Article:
[portland] Meeting notes: August 11, 2009 - optparse, and testing in a Python world
igal at pragmaticraft.com
Wed Aug 12 05:35:03 CEST 2009
We had our first meeting at the new venue.
* WebTrends for providing the meeting space: http://www.webtrends.com/
* Emma for providing pizza: http://www.myemma.com/
* Volunteers for bringing beer
1. Michelle Rowley presented optparse, the module of the month
* "optparse" provides a powerful command line option parser. You use
it in programs that need to accept command line options, and it
helps parse the arguments, validate them and display errors, and
even show help for the program.
* Reference and tutorial: http://docs.python.org/library/optparse.html
2. Adam Lowry presented "Testing My Patience", discussing testing in Python
* Unit Testing helps ensure the correctness of a small piece of
code, like a method or class.
o "unittest" is a simple way to write tests as a series of
methods in a single file. It is part of the Python standard
o "py.test" is an older, simpler tool for running a series of
tests that are in their own files or documentation tests
sprinkled throughout code. Documentation:
o "nosetests" is a newer, more powerful tool for running a
series of tests that are in their own files or documentation
tests sprinkled throughout code. It has nice features like
being able to write plugins surrounding tests to reduce
duplication, distribute execution across machines, etc. It
is part of the Python standard library and is generally
preferred to "py.test". Documentation:
o "doctest" lets you write simple tests within the
"""documentation""" strings of your methods. In addition to
just unit testing, these also help ensure that your
documentation is correct and put your tests are near the
code. However, making use of these is tricky because you
must figure out ways to setup objects and represent objects
-- which you can do by writing nosetests plugins that wrap
test methods, e.g., setup and rollback a database
* Terms for faking it
o "Mocks" are fake objects used for testing. E.g., an object
pretending to be a User class.
o "Stubs" are real objects with parts replaced for convenience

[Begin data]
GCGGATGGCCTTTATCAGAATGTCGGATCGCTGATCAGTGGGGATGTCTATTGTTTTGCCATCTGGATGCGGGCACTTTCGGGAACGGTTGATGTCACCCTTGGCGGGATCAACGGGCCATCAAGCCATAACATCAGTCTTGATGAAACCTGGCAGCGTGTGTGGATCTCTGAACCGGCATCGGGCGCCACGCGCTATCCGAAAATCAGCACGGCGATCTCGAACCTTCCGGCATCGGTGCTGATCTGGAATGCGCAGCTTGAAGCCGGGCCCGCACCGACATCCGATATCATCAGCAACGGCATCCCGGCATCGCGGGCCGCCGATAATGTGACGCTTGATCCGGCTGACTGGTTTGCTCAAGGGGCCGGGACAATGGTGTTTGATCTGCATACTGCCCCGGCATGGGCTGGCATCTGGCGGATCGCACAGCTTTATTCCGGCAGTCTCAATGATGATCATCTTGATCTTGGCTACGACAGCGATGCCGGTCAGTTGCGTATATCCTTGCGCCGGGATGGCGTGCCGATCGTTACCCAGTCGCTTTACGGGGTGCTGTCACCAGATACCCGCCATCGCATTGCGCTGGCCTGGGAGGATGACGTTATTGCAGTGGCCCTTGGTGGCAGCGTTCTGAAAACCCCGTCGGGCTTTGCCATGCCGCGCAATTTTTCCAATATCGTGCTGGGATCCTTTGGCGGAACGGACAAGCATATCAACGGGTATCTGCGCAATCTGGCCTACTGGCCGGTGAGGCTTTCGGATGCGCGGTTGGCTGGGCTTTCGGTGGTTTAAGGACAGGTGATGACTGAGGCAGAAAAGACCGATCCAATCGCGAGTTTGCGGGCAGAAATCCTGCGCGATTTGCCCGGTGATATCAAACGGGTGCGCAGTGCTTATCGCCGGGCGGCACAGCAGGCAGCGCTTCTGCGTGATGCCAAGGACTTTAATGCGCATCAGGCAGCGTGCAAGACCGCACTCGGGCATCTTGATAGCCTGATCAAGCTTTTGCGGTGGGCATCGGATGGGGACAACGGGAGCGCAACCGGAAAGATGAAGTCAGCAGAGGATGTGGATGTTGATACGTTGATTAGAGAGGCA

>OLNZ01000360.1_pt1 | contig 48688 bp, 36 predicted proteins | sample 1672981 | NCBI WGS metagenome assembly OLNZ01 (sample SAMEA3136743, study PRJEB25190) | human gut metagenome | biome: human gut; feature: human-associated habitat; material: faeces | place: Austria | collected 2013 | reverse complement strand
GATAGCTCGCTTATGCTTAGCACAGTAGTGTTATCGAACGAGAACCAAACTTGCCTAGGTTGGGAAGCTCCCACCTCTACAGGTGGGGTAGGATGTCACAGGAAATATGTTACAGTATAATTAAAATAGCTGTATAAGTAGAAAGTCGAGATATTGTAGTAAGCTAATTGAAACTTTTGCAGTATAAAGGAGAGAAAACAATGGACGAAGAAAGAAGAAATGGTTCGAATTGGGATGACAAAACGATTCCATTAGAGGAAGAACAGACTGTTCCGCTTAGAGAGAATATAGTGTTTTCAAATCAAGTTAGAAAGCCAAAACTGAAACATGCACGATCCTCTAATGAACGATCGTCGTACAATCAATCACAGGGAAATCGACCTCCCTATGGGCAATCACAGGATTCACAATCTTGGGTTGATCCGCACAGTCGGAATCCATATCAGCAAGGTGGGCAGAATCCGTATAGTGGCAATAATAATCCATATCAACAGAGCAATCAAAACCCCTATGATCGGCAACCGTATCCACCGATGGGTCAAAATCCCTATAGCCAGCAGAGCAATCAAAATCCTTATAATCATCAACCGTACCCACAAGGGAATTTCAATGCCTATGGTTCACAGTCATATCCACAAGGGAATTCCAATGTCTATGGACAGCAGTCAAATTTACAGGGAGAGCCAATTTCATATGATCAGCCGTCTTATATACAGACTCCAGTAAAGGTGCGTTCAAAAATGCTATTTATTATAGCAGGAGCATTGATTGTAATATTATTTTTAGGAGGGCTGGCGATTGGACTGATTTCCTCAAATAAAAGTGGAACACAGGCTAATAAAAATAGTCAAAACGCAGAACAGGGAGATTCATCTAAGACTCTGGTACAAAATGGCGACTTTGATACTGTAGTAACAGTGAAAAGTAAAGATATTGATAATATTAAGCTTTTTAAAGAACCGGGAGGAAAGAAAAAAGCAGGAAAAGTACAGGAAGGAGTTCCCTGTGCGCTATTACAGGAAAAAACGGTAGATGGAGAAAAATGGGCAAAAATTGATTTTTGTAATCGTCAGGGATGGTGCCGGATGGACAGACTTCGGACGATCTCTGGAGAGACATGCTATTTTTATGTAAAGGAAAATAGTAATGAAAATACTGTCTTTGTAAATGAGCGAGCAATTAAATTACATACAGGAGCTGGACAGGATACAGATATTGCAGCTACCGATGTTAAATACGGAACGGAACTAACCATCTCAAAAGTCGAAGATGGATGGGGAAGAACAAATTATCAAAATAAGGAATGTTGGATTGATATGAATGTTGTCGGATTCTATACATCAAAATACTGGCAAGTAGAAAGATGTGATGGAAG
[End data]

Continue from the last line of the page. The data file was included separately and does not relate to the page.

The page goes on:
of testing. E.g., a normal User class with the "first_name"
* Mocking and stubbing tools
o "Mock" by Michael Foord provides decorators for test methods
that temporarily replace specified methods elsewhere in your
code. Documentation: http://www.voidspace.org.uk/python/mock/
o "Mox" by Google provides a way to temporary way to alter an
object's methods within your test. This makes it easier to
express many behaviors, but unfortunately the code is
written using Google's weird coding style and is 4X more
verbose than RSpec, a Ruby library that uses a similar approach.
* Integration and functional testing
o These let you test multiple things at once and how multiple
pieces work together. These are trickier to get started with
because each application's stack is different and needs a
different way to setup and teardown.
o A good way to provide the setup/teardown is to use
package-level nosetests, e.g., setup: drop the database,
create a fresh one, start an application server; teardown:
o If you're using a framework (e.g., Django, TurboGears, etc),
you should try to use it's testing system to make this easier.
o "twill" is a simple language to simulate a web browser, and
offers commands like "go $url", "formvalue password
$password" and "submit". You point this at a web application
and can test it. Documentation: http://twill.idyll.org/
o "windmill" provides a sophisticated system for testing a
Python-based nosetests. Because it's much heavier and
testing and use twill for the rest of integration testing.
* Big list of Python testing library:
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